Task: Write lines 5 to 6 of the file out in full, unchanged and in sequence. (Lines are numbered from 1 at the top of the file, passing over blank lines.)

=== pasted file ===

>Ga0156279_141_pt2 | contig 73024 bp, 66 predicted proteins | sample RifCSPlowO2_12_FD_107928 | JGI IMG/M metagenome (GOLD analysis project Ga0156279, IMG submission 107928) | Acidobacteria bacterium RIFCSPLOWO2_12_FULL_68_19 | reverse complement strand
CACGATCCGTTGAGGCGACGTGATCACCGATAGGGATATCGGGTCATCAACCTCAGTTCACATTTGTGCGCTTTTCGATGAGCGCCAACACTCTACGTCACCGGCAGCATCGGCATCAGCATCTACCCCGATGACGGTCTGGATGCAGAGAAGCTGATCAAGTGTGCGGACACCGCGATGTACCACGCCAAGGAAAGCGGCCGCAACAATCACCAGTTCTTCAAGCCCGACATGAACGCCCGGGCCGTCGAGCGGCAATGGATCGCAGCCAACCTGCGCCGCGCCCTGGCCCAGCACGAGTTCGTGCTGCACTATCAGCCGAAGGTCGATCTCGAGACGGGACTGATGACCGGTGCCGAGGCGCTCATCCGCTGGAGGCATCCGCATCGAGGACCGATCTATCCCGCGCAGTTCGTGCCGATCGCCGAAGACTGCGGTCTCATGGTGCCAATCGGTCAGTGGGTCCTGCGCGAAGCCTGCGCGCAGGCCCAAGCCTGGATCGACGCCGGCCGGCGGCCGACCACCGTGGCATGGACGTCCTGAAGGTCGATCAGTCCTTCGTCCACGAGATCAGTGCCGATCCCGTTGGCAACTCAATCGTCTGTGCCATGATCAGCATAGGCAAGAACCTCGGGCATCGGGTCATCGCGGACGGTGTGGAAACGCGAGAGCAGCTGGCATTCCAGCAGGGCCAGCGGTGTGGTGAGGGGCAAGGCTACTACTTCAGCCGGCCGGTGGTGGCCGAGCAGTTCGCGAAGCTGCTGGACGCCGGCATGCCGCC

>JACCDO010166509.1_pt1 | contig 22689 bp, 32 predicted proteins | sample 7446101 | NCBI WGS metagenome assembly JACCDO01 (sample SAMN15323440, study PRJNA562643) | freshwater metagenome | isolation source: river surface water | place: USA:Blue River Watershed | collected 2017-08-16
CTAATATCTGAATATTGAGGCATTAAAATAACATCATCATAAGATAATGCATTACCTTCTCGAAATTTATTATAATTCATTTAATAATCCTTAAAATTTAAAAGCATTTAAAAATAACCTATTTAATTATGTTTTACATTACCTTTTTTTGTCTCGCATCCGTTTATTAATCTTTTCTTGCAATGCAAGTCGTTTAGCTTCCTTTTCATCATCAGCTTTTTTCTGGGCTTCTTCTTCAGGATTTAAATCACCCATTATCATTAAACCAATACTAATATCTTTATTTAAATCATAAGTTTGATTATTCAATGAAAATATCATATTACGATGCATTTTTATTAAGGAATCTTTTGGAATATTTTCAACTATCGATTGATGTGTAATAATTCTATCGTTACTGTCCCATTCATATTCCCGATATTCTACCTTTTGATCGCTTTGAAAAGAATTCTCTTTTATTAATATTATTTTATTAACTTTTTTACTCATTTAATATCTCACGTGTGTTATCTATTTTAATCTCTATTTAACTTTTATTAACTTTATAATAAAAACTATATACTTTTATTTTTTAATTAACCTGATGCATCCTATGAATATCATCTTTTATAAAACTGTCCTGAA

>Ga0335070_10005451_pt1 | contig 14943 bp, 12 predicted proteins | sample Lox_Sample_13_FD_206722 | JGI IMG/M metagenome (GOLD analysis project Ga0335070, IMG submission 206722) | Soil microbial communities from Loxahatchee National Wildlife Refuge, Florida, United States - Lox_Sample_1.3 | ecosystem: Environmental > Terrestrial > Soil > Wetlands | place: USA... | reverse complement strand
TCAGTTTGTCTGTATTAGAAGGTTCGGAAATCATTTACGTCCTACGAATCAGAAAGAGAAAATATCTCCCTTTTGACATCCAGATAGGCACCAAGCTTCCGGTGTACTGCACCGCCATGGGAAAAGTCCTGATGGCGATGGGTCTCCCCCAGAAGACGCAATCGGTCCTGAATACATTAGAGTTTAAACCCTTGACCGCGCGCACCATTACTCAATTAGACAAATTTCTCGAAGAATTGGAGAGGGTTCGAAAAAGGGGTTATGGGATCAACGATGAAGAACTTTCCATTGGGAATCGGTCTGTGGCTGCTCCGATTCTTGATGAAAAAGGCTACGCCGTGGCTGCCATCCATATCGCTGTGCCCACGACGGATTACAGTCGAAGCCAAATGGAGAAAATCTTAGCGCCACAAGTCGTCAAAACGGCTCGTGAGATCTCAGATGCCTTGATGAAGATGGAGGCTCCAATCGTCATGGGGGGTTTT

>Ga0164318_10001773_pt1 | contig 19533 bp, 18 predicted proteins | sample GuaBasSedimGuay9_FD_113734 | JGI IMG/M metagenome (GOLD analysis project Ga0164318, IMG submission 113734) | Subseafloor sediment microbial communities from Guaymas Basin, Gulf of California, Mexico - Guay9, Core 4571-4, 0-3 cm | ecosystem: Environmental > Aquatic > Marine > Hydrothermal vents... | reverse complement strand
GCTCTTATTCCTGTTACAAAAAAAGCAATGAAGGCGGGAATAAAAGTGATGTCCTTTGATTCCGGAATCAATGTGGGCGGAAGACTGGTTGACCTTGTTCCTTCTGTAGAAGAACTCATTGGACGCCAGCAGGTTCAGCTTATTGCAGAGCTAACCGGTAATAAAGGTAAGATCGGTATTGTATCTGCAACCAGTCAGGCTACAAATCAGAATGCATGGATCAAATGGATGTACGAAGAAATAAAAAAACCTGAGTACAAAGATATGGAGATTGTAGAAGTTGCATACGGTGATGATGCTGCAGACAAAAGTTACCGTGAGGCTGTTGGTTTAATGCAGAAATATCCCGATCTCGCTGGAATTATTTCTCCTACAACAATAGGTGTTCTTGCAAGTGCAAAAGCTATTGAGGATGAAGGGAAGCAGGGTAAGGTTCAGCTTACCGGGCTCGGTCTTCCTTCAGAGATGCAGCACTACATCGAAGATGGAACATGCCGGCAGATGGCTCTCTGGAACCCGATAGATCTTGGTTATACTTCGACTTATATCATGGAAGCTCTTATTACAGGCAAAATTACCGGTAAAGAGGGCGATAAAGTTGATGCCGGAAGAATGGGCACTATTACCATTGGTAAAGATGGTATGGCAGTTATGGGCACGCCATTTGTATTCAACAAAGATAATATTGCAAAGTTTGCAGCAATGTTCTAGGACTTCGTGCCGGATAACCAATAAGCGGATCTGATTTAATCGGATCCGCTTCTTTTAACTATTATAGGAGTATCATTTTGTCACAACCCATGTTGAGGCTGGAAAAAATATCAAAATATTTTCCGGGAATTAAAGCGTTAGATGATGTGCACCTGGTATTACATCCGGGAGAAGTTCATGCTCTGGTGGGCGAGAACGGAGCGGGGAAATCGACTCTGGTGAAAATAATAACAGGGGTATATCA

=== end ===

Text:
>Ga0335070_10005451_pt1 | contig 14943 bp, 12 predicted proteins | sample Lox_Sample_13_FD_206722 | JGI IMG/M metagenome (GOLD analysis project Ga0335070, IMG submission 206722) | Soil microbial communities from Loxahatchee National Wildlife Refuge, Florida, United States - Lox_Sample_1.3 | ecosystem: Environmental > Terrestrial > Soil > Wetlands | place: USA... | reverse complement strand
TCAGTTTGTCTGTATTAGAAGGTTCGGAAATCATTTACGTCCTACGAATCAGAAAGAGAAAATATCTCCCTTTTGACATCCAGATAGGCACCAAGCTTCCGGTGTACTGCACCGCCATGGGAAAAGTCCTGATGGCGATGGGTCTCCCCCAGAAGACGCAATCGGTCCTGAATACATTAGAGTTTAAACCCTTGACCGCGCGCACCATTACTCAATTAGACAAATTTCTCGAAGAATTGGAGAGGGTTCGAAAAAGGGGTTATGGGATCAACGATGAAGAACTTTCCATTGGGAATCGGTCTGTGGCTGCTCCGATTCTTGATGAAAAAGGCTACGCCGTGGCTGCCATCCATATCGCTGTGCCCACGACGGATTACAGTCGAAGCCAAATGGAGAAAATCTTAGCGCCACAAGTCGTCAAAACGGCTCGTGAGATCTCAGATGCCTTGATGAAGATGGAGGCTCCAATCGTCATGGGGGGTTTT